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RobertI

Bino delight

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It was late when the clouds cleared, and I was heading to bed. Not wanting to waste a good sky I grabbed the 10x50 bins and headed out for a quick peek.

Random scanning of the southern aspect revealed a lovely wide double of roughly equal brightness yellow stars; Alpha 1 & 2 Capricorni as I discovered from SkySafari. Sweeping further revealed another nice wide double with a bright yellow primary and fainter secondary; this turned out to be Beta Capricorni. Gamma Aquilae (Tarazed) which sits prominently above Altair, was very orange through the bins - I had never noticed this with the naked eye - I wonder why? I found Neptune with the help of SkySafari, but it was not really distnguishable from its stellar neighbours. On to Alberio which looked gorgeous through the bins and tiny. At 30" separation it was a close double and I reckon 20" separation might just be the limit for my bins (and eyes!). A quick look at the unmistakeable Coathanger asterism, then on to the beautiful starfields of Cygnus, possibly a fleeting glimpse of the Veil but no North American Neb although plenty of nebulosity; I'm sure it was there I just can't quite make out the shape, I have a feeling that one day it will just suddenly pop into view. Over to M32 - it looked vast covering a good proportion of the FOV. Then some clusters. The ET cluster was actually larger than I expected through bins - it always makes me laugh and tonight was even better, with little ET floating there looking down at me! Quick visit to some old favourites, the double cluster, NGC752 and M45 just rising. Finally Kemble's Cascade, definitely one to the most beautiful and unmistakable binocular objects that I have seen. And all this with a huge greasy thumprint on one of the lenses courtesy of my son!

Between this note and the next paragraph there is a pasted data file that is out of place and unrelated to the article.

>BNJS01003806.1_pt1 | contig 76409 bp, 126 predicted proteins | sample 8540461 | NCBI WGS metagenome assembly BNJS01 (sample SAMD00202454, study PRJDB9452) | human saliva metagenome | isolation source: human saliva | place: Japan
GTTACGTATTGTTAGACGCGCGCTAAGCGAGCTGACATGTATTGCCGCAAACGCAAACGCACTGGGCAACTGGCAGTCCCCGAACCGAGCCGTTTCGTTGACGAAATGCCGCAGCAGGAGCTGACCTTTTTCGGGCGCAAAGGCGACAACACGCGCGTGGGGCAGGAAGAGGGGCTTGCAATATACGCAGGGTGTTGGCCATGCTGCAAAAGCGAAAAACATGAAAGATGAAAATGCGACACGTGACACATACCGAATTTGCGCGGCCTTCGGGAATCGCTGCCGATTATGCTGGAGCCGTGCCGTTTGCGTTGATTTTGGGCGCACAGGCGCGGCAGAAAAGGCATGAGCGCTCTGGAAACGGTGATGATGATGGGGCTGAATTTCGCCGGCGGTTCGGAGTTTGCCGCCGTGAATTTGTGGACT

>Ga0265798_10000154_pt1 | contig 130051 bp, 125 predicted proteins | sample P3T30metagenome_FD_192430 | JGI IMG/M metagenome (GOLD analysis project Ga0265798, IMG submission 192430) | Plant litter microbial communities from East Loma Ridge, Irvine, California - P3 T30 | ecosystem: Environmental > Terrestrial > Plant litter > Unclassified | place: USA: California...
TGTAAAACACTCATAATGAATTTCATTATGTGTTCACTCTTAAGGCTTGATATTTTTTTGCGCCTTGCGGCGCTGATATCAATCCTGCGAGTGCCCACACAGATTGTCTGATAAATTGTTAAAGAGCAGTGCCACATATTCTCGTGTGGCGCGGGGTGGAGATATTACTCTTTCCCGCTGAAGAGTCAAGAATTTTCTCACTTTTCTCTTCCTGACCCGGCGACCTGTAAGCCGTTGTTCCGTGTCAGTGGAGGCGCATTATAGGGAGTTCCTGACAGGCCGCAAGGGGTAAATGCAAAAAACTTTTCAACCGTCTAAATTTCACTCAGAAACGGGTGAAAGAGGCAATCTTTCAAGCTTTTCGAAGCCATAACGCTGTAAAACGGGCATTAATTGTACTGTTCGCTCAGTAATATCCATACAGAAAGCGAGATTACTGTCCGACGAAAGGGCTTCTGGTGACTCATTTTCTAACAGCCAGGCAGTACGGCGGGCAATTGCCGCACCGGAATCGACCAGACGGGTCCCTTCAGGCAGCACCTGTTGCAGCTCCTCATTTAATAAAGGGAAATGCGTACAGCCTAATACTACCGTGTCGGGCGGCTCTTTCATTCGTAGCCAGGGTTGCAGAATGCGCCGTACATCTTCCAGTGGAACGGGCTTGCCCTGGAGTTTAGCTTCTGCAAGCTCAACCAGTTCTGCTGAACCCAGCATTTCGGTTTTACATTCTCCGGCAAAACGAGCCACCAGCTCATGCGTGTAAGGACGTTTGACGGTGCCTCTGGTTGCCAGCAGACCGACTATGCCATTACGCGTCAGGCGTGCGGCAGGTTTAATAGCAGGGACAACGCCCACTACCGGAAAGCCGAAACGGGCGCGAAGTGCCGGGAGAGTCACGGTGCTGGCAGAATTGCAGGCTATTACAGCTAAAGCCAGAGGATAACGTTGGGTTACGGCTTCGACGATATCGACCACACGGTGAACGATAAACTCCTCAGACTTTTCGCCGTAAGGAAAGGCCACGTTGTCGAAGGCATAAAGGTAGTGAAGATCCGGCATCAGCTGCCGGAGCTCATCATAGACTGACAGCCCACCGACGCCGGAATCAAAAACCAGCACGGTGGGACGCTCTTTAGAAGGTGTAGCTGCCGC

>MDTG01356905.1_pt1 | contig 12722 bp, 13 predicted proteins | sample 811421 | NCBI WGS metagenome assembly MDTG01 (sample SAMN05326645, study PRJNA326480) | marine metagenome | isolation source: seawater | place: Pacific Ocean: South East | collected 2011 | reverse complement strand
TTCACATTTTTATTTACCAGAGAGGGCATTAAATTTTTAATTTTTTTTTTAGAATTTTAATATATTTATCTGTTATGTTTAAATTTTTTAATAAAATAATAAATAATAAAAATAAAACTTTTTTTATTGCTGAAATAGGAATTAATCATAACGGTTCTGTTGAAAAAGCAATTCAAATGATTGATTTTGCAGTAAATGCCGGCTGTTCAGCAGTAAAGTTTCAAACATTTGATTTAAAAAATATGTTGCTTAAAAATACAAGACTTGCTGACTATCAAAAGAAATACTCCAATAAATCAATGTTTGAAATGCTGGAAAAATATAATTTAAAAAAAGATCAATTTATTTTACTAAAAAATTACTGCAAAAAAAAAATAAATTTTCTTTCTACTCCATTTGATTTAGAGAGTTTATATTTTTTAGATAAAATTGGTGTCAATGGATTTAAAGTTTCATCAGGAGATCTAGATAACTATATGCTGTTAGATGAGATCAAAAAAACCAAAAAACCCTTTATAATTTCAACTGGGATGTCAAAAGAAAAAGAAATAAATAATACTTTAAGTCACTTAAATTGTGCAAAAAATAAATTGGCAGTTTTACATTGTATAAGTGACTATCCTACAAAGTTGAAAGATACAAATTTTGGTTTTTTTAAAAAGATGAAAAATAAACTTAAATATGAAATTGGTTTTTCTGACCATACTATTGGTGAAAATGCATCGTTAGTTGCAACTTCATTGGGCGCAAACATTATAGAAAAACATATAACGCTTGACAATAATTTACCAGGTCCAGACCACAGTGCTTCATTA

I must make more use of my bins, I can honestly say I get as much satisfaction out of them as any of my numerous telescopes, I just keep forgetting!

Edited by RobertI
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Nice report Rob. Binos can certainly be great for a nice relaxing session, often so much moreso than a scope!

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14 hours ago, RobertI said:

The ET cluster was actually larger than I expected through bins - it always makes me laugh and tonight was even better, with little ET floating there looking down at me!

Great bino session, the ET cluster is one of my favorite open clusters. It has many nicknames like the dragonfly or owl cluster. It's what you see in it.

 

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1 minute ago, Eastman said:

Great bino session, the ET cluster is one of my favorite open clusters. It has many nicknames like the dragonfly or owl cluster. It's what you see in it.

 

I love the ET Cluster, same as others it always makes me smile. Looks great filling fov of a scope. Upside down for us here though in a frac, better in a Newt.

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That’s a great report and I have to agree using bins is effortless and rewarding.  I looked at Zeta Lyr at 44” separation in the scope s week back and didn’t linger. But looking at them in 10x50s a few nights later and Wow!!!

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Some nights, if it's clear, I just drive a few miles outside the city glow and do a binocular session by the side of the road. In 10x50's I bet the majority of Messier Objects can be seen, and it's a great way to get to know the night sky.

Last year in Shropshire, under a really dark sky, I did a galaxy hunt with an old pair of battered 10x50's and bagged five or six galaxies, (Bodes, M31, a couple in Leo.. ). It made me really consider binocular astronomy in earnest, and since then I've bought a pair of Opticron 10x50's, which I love!

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Thanks for the replies and likes. :) My Bausch and Lomb Legacy's are pretty good in that they have a wide FOV of 6.5 degrees, show nice sharp stars and seem to be able to reveal pretty faint stuff, but focus becomes significantly less sharp as you get closer the edges of the FOV. The price of a wide FOV I guess? I'd love to look through a premium pair of bins to compare and see the difference. 

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